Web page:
12 Jun Passivhoos Launch
John Gilbert Architects has launched a new service providing affordable Passivhaus-standard social housing.
With contractors Stewart & Shields, JGA has developed Passivhoos – homes designed specifically for Scottish social housing providers that meet international Passivhaus standards and Scottish Government budget benchmarks.
Passivhoos aims to eradicate fuel poverty, reduce rent arrears and offer high level of resident comfort and satisfaction.
John Gilbert Architects Director Matt Bridgestock said: “We’ve developed Passivhaus homes that are affordable and can be produced on a larger scale for social housing, bringing the benefits to a wider market and for those who need it most.”
“Our collaboration with Stewart & Shields has enabled us to work rigorously on the affordability and with our supply chain, we can offer designs on a fixed budget which fall within the Scottish Government housing association benchmark.”
Stewart and Shields Director Mark Shields said: “Stewart and Shields Ltd has enthusiastically adhered to the building criteria demanded by Passivhaus standards for a long time.”
“From our early involvement in projects such as A’Chrannag in Rothesay for Fyne Homes, which in 2004 was regarded as one of the most energy efficient buildings in Europe, to current our current work with Shettleston Housing Association on Old Carntyne Church. This partnership with John Gilbert Architects introduces a level of Passivhaus construction processes to a 19th century church while constructing fully Passivhaus-compliant flats in a new extension alongside.”
“We believe that now is the time to reduce the economic disparity between conventional building methods and the future needs of the built environment. Our direction and training programmes are focused on achieving this essential goal in a sustainable manner. Our collaboration with John Gilbert Architects is on target to achieve this through the exciting and innovative Passivhoos concept.”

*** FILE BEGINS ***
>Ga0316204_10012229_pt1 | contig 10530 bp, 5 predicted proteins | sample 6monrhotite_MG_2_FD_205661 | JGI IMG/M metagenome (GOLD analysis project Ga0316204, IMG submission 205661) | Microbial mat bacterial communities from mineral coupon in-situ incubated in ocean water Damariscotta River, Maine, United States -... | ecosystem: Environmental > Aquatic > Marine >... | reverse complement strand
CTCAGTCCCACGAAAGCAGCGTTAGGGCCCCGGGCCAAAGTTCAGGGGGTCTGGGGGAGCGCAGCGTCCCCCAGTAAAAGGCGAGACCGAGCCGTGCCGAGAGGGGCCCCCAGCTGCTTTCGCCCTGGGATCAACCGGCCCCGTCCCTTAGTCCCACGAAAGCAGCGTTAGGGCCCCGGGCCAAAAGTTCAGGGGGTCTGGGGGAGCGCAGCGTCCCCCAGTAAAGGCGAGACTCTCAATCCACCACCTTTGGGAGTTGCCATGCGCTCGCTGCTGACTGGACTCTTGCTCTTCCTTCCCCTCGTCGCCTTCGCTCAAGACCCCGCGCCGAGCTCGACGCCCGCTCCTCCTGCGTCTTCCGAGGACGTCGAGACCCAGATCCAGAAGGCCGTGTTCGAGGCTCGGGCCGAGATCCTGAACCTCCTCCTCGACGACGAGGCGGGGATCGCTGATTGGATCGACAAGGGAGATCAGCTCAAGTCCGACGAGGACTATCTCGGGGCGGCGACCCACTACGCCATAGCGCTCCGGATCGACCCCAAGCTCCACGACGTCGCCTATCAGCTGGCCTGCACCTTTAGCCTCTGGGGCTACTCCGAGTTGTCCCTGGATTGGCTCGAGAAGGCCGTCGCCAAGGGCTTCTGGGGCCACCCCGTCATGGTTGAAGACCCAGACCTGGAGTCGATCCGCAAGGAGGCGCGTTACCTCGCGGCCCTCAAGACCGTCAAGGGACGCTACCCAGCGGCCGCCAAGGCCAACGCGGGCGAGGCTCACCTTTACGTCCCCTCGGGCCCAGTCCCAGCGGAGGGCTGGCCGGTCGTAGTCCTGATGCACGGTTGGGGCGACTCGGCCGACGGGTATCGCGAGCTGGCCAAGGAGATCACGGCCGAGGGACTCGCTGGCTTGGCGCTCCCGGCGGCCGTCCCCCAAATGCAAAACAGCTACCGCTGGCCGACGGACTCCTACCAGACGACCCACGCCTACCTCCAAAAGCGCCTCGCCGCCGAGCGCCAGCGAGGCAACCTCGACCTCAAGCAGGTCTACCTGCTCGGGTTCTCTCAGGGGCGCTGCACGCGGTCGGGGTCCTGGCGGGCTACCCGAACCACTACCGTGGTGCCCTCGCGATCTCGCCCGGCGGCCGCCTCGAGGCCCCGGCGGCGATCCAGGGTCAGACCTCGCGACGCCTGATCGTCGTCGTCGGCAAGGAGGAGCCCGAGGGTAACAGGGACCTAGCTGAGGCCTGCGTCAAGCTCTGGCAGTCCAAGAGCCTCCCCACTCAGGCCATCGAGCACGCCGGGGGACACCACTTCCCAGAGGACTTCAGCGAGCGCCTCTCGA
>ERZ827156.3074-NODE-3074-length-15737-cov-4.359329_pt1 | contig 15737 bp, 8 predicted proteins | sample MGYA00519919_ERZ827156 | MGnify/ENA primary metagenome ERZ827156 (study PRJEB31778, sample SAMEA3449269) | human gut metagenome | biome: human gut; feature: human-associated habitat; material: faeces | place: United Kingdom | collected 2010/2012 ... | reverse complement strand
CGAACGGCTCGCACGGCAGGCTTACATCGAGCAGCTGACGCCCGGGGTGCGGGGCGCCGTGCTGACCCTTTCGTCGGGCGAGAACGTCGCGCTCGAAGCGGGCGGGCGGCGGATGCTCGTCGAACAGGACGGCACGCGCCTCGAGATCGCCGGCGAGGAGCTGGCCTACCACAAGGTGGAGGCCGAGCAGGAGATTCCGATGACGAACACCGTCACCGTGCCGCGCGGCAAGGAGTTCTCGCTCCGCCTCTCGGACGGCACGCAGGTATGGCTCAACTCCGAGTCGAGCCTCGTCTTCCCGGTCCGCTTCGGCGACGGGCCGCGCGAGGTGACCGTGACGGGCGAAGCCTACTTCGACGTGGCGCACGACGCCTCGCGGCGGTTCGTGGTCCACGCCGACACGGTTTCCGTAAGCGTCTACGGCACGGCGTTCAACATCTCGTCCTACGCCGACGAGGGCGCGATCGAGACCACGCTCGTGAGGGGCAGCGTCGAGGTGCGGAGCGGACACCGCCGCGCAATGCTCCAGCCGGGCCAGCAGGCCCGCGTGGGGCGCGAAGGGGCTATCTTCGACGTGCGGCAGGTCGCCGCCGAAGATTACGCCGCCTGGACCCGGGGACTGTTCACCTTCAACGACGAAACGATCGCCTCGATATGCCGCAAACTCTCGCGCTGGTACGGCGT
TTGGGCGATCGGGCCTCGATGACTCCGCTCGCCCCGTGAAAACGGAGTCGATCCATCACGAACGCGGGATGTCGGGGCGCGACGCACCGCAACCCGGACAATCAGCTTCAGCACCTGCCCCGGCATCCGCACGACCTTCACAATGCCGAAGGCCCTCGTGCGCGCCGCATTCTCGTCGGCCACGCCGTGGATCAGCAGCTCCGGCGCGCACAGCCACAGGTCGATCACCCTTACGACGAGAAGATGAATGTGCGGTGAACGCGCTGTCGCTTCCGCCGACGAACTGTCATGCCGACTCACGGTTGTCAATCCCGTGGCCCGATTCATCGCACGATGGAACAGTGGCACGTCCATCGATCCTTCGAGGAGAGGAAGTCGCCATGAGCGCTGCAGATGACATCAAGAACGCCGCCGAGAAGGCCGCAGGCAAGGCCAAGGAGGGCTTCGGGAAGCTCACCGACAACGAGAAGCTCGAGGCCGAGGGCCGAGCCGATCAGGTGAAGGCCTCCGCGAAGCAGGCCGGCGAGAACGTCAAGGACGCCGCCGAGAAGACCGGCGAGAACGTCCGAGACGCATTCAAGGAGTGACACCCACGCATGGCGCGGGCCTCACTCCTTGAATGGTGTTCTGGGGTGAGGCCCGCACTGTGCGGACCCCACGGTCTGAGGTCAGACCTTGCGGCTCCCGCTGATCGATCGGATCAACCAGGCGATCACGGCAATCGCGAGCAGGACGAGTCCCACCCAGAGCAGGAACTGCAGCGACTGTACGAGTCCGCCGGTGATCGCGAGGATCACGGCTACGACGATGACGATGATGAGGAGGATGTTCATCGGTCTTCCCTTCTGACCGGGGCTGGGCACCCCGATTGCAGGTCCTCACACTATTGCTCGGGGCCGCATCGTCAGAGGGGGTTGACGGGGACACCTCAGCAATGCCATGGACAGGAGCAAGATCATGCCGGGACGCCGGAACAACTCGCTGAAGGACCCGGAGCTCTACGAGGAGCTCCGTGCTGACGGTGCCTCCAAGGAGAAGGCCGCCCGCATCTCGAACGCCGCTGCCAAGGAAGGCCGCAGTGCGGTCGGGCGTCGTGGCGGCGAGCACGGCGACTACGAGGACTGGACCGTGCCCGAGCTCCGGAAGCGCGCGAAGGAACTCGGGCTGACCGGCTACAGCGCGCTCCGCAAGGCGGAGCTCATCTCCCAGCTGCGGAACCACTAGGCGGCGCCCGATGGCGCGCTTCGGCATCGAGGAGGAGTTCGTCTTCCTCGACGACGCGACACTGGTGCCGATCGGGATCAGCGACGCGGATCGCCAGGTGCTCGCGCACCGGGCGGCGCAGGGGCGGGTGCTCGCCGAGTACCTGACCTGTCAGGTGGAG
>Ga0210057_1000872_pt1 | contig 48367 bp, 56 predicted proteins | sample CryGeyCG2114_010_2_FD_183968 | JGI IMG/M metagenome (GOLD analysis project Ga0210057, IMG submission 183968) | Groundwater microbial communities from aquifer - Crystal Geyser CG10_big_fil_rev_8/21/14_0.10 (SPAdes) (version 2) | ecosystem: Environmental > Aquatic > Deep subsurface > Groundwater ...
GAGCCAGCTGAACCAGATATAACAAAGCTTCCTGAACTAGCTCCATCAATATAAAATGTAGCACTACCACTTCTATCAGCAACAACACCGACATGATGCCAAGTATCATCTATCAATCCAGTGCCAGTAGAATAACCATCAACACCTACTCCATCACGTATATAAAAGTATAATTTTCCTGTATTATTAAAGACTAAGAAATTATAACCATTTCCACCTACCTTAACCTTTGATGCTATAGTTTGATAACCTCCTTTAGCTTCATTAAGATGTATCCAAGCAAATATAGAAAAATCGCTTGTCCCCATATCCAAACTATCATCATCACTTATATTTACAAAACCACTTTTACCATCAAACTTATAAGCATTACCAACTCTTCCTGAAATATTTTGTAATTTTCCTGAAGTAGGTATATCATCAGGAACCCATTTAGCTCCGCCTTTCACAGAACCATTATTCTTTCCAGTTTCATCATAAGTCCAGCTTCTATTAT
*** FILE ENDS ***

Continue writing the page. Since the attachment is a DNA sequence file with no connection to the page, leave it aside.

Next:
Passivhaus buildings provide a high level of occupant comfort, whilst using very little energy for heating and cooling. They are built with meticulous attention to detail, rigorous design and construction according to principles developed by the Passivhaus Institute in Germany, and can be certified through an exacting quality assurance process. They generally need 90% less energy for heating and hot water than standard buildings and have very low running costs.
Passivhaus standard takes a ‘fabric first’ approach, a sustainable architecture should not be reliant on technological add-ons such as solar panels and wind turbines alone. If the fabric of a building is not sufficient, then any energy gains generated by such technologies will merely offset the losses of the building’s overall inefficiencies. Elsewhere in the UK, passivhaus social housing has eliminated fuel poverty and reduced rent arrears. The following are key characteristics of Passivhaus buildings:
- super insulation – lowering energy bills and improving the comfort for occupants, 300mm insulation is typical in walls
- excellent mechanical ventilation with up to 94% of the heat recovered – provide the ventilation for the building providing high levels of warm, fresh air
- triple-glazed opening windows – designed to catch the suns warmth, lower energy use and improve the comfort for occupants
- airtightness – reduce energy loss through draughts and increase the comfort for residents
- solar gain – both for heating the house and using solar panels to heat hot water.Passivhaus buildings need to be designed to capture the right amount of sun throughout the year. As a consequence of these relatively simple concepts that the building retains heat from activities such as cooking, using computers or showering, it uses this to heat the building and does not need a traditional central heating system. There are over 20,000 completed Passivhaus projects, mainly in Germany and Austria.